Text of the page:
Search Images Maps Play YouTube News Gmail Drive More »
Sign in
Screen reader users: click this link for accessible mode. Accessible mode has the same essential features but works better with your reader.

Patents

  1. Advanced Patent Search
Publication numberUS7488536 B2
Publication typeGrant
Application numberUS 10/560,776
PCT numberPCT/FR2004/001486
Publication dateFeb 10, 2009
Filing dateJun 15, 2004
Priority dateJun 16, 2003
Fee statusPaid
Also published asDE602004031609D1, EP1636399A1, EP1636399B1, US20060134424, WO2004113586A1
Publication number10560776, 560776, PCT/2004/1486, PCT/FR/2004/001486, PCT/FR/2004/01486, PCT/FR/4/001486, PCT/FR/4/01486, PCT/FR2004/001486, PCT/FR2004/01486, PCT/FR2004001486, PCT/FR200401486, PCT/FR4/001486, PCT/FR4/01486, PCT/FR4001486, PCT/FR401486, US 7488536 B2, US 7488536B2, US-B2-7488536, US7488536 B2, US7488536B2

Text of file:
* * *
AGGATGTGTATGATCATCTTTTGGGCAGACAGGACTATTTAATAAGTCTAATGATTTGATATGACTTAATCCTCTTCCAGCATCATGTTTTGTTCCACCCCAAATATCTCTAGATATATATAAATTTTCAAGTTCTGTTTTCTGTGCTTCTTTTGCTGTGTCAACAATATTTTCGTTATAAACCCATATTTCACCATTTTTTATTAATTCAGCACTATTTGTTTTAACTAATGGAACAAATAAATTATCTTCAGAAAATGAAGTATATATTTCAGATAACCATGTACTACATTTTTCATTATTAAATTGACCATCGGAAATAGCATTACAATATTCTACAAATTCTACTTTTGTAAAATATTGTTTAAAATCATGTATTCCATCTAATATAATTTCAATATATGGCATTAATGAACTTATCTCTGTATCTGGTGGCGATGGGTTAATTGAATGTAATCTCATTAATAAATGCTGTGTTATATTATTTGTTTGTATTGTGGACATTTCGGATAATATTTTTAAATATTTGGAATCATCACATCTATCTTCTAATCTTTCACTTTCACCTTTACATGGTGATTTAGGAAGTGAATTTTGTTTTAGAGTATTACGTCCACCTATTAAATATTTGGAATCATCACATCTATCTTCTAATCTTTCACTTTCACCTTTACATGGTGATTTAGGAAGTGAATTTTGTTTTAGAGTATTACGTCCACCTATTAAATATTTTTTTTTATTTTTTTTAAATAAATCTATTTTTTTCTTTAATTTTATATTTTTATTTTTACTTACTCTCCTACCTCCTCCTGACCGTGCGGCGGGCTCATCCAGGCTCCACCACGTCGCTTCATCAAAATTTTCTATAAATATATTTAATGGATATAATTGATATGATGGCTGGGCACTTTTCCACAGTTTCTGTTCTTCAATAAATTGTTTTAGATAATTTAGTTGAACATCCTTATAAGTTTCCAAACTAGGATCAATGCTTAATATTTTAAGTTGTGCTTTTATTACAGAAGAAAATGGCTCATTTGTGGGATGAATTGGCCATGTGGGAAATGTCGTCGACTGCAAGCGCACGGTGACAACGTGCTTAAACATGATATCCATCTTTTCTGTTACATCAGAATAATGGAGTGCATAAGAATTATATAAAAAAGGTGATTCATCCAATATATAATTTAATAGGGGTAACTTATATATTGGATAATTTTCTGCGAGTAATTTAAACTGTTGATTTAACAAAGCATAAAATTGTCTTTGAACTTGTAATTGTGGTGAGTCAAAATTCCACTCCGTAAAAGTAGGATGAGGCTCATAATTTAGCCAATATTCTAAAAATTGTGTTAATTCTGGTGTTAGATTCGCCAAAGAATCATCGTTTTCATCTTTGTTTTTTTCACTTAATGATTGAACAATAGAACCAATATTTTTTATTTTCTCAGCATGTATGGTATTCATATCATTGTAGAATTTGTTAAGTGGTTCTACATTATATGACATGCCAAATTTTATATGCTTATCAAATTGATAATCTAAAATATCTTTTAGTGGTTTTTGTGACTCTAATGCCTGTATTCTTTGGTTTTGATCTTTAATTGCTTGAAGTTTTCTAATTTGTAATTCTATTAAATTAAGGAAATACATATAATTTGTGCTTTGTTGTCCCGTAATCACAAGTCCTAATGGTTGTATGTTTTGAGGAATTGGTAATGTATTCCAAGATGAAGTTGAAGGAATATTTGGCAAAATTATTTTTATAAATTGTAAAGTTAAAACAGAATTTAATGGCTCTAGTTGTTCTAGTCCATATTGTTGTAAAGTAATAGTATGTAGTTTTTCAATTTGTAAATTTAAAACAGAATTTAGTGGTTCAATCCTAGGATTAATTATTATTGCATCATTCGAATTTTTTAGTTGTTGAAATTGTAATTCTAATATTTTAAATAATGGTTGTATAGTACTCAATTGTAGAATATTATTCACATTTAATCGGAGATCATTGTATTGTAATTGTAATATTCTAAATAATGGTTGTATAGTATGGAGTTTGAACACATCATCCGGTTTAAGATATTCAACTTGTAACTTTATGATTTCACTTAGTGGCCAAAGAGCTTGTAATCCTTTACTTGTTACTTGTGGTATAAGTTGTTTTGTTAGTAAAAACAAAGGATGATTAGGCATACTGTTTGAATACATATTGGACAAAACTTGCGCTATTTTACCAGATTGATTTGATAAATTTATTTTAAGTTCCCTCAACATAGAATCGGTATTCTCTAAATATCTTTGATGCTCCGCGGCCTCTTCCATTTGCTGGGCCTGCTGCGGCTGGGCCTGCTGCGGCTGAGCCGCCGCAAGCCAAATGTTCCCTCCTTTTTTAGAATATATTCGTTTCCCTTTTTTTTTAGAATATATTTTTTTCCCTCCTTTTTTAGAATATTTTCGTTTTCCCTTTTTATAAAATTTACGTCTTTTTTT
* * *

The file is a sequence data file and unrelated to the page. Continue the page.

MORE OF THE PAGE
InventorsMarc Plissonnier, Frédéric Gaillard, Stéphanie Thollon
Original AssigneeCommissariat A L'energie Atomique
Export CitationBiBTeX, EndNote, RefMan
External Links: USPTO, USPTO Assignment, Espacenet
Coating for a mechanical part, comprising at least one hydrogenated amorphous carbon, and method of depositing one such coating
US 7488536 B2
Abstract
A coating for a mechanical part comprises a first layer of hydrogenated amorphous silicon carbide designed to be in contact with the mechanical part, a stack of layers and an external layer of hydrogenated amorphous carbon. The stack is formed by an alternation of layers respectively of hydrogenated amorphous carbon and of hydrogenated amorphous silicon carbide. The coating has a total thickness preferably comprised between 10 and 20 micrometers.
Images(2)
Previous page
Next page
Claims(11)
1. Coating for a mechanical part comprising:
a first layer of hydrogenated amorphous silicon carbide designed to be in contact with the mechanical part,
a stack formed by an alternation of layers respectively of hydrogenated amorphous carbon and hydrogenated amorphous silicon carbide